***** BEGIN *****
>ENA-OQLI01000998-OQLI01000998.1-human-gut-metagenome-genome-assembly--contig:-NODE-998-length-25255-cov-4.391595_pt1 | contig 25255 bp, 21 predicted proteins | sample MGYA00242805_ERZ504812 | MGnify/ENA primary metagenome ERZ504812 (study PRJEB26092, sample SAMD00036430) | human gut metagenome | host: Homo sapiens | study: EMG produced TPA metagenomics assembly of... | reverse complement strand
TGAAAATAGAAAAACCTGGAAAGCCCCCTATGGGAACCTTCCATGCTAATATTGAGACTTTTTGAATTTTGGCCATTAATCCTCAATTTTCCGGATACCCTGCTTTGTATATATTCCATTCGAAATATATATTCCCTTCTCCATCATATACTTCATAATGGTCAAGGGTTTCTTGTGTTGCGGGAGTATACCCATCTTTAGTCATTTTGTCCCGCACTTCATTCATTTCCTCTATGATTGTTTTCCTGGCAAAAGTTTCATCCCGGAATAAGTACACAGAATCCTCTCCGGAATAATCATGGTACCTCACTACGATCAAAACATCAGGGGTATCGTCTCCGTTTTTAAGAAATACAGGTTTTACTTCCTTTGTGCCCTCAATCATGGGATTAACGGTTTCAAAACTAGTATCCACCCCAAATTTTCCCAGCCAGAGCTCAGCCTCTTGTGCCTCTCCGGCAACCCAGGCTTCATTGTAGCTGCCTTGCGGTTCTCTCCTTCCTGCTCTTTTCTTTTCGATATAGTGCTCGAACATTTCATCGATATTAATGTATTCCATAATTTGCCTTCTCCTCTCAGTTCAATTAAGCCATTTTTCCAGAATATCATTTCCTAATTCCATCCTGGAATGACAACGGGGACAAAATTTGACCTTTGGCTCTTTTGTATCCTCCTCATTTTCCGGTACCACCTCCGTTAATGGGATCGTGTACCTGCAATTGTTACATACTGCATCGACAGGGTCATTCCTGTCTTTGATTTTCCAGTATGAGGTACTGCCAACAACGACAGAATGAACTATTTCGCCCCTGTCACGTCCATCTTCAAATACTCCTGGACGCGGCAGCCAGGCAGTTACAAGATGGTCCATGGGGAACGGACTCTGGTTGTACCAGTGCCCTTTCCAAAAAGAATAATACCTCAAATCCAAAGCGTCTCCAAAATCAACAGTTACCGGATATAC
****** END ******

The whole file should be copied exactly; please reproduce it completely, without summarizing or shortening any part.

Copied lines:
>ENA-OQLI01000998-OQLI01000998.1-human-gut-metagenome-genome-assembly--contig:-NODE-998-length-25255-cov-4.391595_pt1 | contig 25255 bp, 21 predicted proteins | sample MGYA00242805_ERZ504812 | MGnify/ENA primary metagenome ERZ504812 (study PRJEB26092, sample SAMD00036430) | human gut metagenome | host: Homo sapiens | study: EMG produced TPA metagenomics assembly of... | reverse complement strand
TGAAAATAGAAAAACCTGGAAAGCCCCCTATGGGAACCTTCCATGCTAATATTGAGACTTTTTGAATTTTGGCCATTAATCCTCAATTTTCCGGATACCCTGCTTTGTATATATTCCATTCGAAATATATATTCCCTTCTCCATCATATACTTCATAATGGTCAAGGGTTTCTTGTGTTGCGGGAGTATACCCATCTTTAGTCATTTTGTCCCGCACTTCATTCATTTCCTCTATGATTGTTTTCCTGGCAAAAGTTTCATCCCGGAATAAGTACACAGAATCCTCTCCGGAATAATCATGGTACCTCACTACGATCAAAACATCAGGGGTATCGTCTCCGTTTTTAAGAAATACAGGTTTTACTTCCTTTGTGCCCTCAATCATGGGATTAACGGTTTCAAAACTAGTATCCACCCCAAATTTTCCCAGCCAGAGCTCAGCCTCTTGTGCCTCTCCGGCAACCCAGGCTTCATTGTAGCTGCCTTGCGGTTCTCTCCTTCCTGCTCTTTTCTTTTCGATATAGTGCTCGAACATTTCATCGATATTAATGTATTCCATAATTTGCCTTCTCCTCTCAGTTCAATTAAGCCATTTTTCCAGAATATCATTTCCTAATTCCATCCTGGAATGACAACGGGGACAAAATTTGACCTTTGGCTCTTTTGTATCCTCCTCATTTTCCGGTACCACCTCCGTTAATGGGATCGTGTACCTGCAATTGTTACATACTGCATCGACAGGGTCATTCCTGTCTTTGATTTTCCAGTATGAGGTACTGCCAACAACGACAGAATGAACTATTTCGCCCCTGTCACGTCCATCTTCAAATACTCCTGGACGCGGCAGCCAGGCAGTTACAAGATGGTCCATGGGGAACGGACTCTGGTTGTACCAGTGCCCTTTCCAAAAAGAATAATACCTCAAATCCAAAGCGTCTCCAAAATCAACAGTTACCGGATATAC